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BERLIN (Reuters) - Germany's Finance Minister Wolfgang Schaeuble said the country may pay its full contribution to the euro zone's permanent rescue fund in 2012, a regional German paper wrote.
"It is clear that the sooner and the more paid-in capital the ESM (European Stability Mechanism) has, the more it gains trust on the financial markets," he was quoted as saying by the Rheinische Post Duesseldorf, in an interview to appear in Monday's print edition. "My priority is to create trust."
The Finance Ministry was unavailable to comment.
European leaders agreed in Brussels last week to accelerate the launch of the ESM by a year to mid-2012, as part of measures aimed at putting an end to a devastating debt crisis.
The ESM, which will replace the temporary EFSF bailout fund, will have an effective lending capacity of 500 billion euros ($651.9 billion) and total subscribed capital of 700 billion euros, of which 80 billion euros will be paid-in capital from euro zone countries.
EU leaders agreed earlier this year that the paid-in capital will be channeled into the fund over five years in five equal installments.
Germany's total contribution to the paid-in capital is set for 21.5 billion euros, paid in instalments of 4.3 billion euros. Earlier this year, it was reticent to pay up its contribution at a faster pace, due to concerns about sticking to its debt brake and consolidating its own budget.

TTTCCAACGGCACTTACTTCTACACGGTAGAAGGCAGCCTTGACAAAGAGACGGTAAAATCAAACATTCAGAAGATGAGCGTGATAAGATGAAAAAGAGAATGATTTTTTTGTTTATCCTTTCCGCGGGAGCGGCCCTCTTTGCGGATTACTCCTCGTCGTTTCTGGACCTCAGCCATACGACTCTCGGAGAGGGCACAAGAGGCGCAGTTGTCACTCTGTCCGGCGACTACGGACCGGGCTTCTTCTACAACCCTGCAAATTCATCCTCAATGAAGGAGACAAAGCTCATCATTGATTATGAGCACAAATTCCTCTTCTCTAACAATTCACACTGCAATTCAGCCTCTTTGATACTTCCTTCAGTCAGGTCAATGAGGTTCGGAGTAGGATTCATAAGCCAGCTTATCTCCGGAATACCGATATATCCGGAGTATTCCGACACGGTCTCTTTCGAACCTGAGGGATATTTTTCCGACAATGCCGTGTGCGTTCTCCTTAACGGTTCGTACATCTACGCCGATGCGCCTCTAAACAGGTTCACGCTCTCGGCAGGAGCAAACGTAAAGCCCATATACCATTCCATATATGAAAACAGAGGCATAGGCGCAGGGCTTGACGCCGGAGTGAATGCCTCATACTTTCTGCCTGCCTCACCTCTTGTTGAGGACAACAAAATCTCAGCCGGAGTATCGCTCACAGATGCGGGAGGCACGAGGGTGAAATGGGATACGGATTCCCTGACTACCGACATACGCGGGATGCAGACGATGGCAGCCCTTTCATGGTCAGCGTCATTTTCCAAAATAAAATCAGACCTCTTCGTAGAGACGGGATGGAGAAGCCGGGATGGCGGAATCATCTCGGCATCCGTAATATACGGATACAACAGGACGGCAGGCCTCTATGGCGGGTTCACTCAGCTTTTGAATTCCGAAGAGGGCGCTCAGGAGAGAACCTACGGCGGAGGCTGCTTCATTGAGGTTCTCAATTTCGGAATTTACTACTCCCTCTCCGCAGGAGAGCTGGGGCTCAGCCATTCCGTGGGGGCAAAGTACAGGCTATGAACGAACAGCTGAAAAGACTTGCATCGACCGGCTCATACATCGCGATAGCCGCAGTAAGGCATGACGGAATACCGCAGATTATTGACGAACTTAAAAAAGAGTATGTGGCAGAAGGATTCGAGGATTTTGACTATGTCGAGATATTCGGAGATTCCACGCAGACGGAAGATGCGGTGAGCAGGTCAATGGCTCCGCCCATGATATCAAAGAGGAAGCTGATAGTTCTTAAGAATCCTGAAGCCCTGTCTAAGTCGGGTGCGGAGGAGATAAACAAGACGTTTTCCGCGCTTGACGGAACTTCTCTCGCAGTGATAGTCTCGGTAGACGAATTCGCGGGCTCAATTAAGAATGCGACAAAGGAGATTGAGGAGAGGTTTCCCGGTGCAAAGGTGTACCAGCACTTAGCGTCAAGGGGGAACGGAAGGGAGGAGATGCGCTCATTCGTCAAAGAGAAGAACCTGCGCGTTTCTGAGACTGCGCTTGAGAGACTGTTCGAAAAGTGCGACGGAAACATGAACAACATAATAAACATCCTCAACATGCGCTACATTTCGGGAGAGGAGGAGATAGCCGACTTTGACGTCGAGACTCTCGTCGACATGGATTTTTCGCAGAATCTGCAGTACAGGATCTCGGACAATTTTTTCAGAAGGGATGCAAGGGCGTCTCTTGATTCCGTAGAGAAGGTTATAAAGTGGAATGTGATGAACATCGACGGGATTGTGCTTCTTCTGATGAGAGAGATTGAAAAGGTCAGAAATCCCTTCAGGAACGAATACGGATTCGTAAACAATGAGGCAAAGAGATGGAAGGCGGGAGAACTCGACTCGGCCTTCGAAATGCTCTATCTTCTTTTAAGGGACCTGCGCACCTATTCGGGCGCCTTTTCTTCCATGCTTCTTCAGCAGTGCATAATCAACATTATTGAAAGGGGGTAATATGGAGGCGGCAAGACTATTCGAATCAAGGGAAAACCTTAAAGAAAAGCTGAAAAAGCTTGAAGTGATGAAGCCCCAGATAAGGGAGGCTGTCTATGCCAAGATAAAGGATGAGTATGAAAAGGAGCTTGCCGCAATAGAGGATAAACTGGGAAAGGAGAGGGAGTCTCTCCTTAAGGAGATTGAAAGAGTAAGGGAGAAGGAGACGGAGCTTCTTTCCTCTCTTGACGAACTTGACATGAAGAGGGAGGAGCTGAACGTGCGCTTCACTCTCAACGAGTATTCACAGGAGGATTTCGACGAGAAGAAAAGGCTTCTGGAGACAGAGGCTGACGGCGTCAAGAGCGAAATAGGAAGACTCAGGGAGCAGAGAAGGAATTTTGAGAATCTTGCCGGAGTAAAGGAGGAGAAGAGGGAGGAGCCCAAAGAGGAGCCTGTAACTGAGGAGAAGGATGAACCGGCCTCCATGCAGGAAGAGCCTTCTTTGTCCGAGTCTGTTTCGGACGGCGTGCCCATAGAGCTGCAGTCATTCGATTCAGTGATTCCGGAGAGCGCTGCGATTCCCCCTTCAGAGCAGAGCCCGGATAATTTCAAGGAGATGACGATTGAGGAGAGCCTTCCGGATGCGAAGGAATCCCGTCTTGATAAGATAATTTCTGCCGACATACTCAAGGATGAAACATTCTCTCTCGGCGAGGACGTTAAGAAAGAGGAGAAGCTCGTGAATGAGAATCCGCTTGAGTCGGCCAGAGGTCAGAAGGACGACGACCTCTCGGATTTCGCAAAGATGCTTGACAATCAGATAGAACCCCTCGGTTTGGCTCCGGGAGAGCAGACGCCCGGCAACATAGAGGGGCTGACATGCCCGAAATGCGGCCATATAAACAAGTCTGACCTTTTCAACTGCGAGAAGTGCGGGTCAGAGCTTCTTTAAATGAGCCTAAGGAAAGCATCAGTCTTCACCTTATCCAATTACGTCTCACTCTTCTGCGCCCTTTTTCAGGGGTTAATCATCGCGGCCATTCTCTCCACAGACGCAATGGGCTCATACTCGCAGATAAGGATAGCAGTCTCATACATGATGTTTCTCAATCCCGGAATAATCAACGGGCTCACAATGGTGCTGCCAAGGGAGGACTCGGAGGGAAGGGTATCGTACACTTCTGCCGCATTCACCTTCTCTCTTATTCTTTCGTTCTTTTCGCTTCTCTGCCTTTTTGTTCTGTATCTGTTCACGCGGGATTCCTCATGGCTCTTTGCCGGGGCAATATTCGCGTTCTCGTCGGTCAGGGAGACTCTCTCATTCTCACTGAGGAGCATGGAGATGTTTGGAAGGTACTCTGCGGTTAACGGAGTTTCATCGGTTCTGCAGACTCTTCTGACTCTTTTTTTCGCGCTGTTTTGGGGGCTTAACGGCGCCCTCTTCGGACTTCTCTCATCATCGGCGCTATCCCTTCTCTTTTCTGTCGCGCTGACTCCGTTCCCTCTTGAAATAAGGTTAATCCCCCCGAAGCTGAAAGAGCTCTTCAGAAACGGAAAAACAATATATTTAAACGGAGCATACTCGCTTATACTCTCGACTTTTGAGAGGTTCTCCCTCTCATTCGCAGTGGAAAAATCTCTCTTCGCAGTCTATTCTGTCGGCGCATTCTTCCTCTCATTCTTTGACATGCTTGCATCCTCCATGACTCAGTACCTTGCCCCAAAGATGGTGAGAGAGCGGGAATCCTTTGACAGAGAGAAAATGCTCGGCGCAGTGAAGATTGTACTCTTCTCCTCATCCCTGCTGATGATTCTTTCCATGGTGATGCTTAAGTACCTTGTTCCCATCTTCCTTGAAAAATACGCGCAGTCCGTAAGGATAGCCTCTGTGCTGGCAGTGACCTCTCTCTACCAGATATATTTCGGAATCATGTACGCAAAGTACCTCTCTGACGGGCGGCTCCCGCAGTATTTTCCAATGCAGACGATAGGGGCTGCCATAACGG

Schaeuble was cited earlier this week by a newspaper as saying Germany would fund its contribution to the ESM with a supplementary budget.
A government source told Reuters earlier this week that Germany's first instalment could be much higher than previously planned "because people want the ESM to be able to act soon."
The statement of rating agency Fitch on Friday that a comprehensive solution to the euro zone crisis was beyond the region's reach has heightened pressure on leaders to get to grips with the turmoil.
The chairman of euro zone finance ministers, Jean-Claude Juncker, said on Wednesday he would like all paid-in capital for the ESM to be contributed during its first year of operation, to ensure it had the firepower to deter speculation.
Schaeuble was also cited as saying the new fiscal compact for all European Union member states except Britain - which last week vetoed it - should be implemented by March 2012, and the new treaty for a stability union should be linked to the ESM treaty.
"It would make sense for the new pact to be linked with the new ESM treaty," he said. "That would mean that solidarity is inseparable from solidity."
"Markets want to see actions," he said.
The 'fiscal compact' is meant to allow closer scrutiny of countries' spending to stop a similar debt crisis recurring and potentially making it more palatable for the European Central Bank to step up its purchases of distressed euro zone debt to hold down borrowing costs.
Reporting By Sarah Marsh and Axel Hildebrandt